News From Masters
Students displayed dozens of innovative projects during the Middle School's annual Celebration of Science on Friday, April 27 in Doc Wilson Hall.
The event showcased projects that students completed as part of their science curriculum throughout the year. Students gave demonstrations and answered questions from families, teachers and other students.
Several projects were designed to illustrate Newton's Laws of Motion. As part of the eighth grade science curriculum, students prepared a demonstration and poster designed to teach younger students about one of the laws. Students' demonstrations included Rube Goldberg machines, mini-hovercrafts made from CDs, and a variety of car crashes, rocket launches, and skateboarding events.
Fifth graders created projects that highlighted their favorite unit of study from this year. After choosing their topic, the young scientists presented their research and evidence in ways that reflected their scientific interest and personal creativity. The projects included an "Eye-musement Park," handmade spectroscopes, and a diorama of layers of the ocean and ocean life.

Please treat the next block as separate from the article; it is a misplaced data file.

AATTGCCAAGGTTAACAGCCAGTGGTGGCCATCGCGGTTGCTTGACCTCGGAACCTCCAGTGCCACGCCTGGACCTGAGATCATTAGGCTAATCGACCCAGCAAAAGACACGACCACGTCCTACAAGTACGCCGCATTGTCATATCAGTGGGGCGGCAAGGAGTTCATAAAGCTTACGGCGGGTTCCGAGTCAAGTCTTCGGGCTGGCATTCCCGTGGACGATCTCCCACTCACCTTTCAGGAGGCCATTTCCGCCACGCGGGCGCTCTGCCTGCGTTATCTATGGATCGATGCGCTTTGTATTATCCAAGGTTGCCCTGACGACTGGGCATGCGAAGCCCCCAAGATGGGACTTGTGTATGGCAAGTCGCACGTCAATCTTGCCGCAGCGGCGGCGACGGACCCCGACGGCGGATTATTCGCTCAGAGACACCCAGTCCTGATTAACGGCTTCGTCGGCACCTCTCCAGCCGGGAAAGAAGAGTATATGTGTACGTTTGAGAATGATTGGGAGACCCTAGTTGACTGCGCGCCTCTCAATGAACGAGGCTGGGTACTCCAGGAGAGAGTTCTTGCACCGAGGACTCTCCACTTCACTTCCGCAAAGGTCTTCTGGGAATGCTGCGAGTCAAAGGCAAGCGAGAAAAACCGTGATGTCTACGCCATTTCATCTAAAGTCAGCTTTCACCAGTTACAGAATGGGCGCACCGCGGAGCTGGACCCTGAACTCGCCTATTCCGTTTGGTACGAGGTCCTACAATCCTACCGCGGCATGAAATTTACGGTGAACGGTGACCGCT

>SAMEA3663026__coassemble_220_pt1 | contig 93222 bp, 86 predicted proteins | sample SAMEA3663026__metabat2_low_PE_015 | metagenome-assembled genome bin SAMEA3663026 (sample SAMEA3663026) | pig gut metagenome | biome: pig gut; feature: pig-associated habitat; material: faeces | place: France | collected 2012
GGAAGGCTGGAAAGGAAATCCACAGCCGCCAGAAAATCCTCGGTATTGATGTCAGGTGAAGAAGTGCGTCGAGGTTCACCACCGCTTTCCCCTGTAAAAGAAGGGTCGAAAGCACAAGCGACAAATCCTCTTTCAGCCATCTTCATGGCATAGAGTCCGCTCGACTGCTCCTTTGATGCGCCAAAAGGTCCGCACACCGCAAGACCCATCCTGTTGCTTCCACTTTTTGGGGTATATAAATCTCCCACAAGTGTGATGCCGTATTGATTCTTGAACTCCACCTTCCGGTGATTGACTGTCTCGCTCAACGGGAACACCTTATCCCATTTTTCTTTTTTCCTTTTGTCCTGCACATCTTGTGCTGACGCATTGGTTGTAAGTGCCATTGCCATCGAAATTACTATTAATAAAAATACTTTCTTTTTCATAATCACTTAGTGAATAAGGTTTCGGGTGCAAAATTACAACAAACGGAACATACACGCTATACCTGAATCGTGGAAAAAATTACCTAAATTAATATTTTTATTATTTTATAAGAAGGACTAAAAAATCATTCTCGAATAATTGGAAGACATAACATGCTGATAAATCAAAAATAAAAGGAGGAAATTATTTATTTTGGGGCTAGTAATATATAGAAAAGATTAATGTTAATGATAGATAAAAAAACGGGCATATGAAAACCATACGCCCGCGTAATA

Sixth graders followed the steps of the Scientific Method in order to solve a problem they chose to investigate. Each student conducted research, developed a hypothesis, designed an experimental procedure, collected data, analyzed the results, and drew conclusions.
Experiments were conducted in such fields as biology, botany and chemistry. The sixth graders were responsible for displaying their comprehensive work on a visually appealing tri-board. Among the questions explored were how one's zodiac sign affects compatibility with others, how various distractions affect a person's driving ability, what types of materials decompose the fastest, and how meditation affects memory.
As a final project for Life Science class, seventh graders chose an organism as their topic. This organism could be real or imagined, such as a Demogorgon (a mysterious spirit or deity), a "walrose" (a combination of a walrus and a horse), or mythical fairies. The students then created a scientific poster, a nature documentary and a costume to feature their organism. During the course of their project, the seventh graders researched and interviewed scientists studying similar organisms.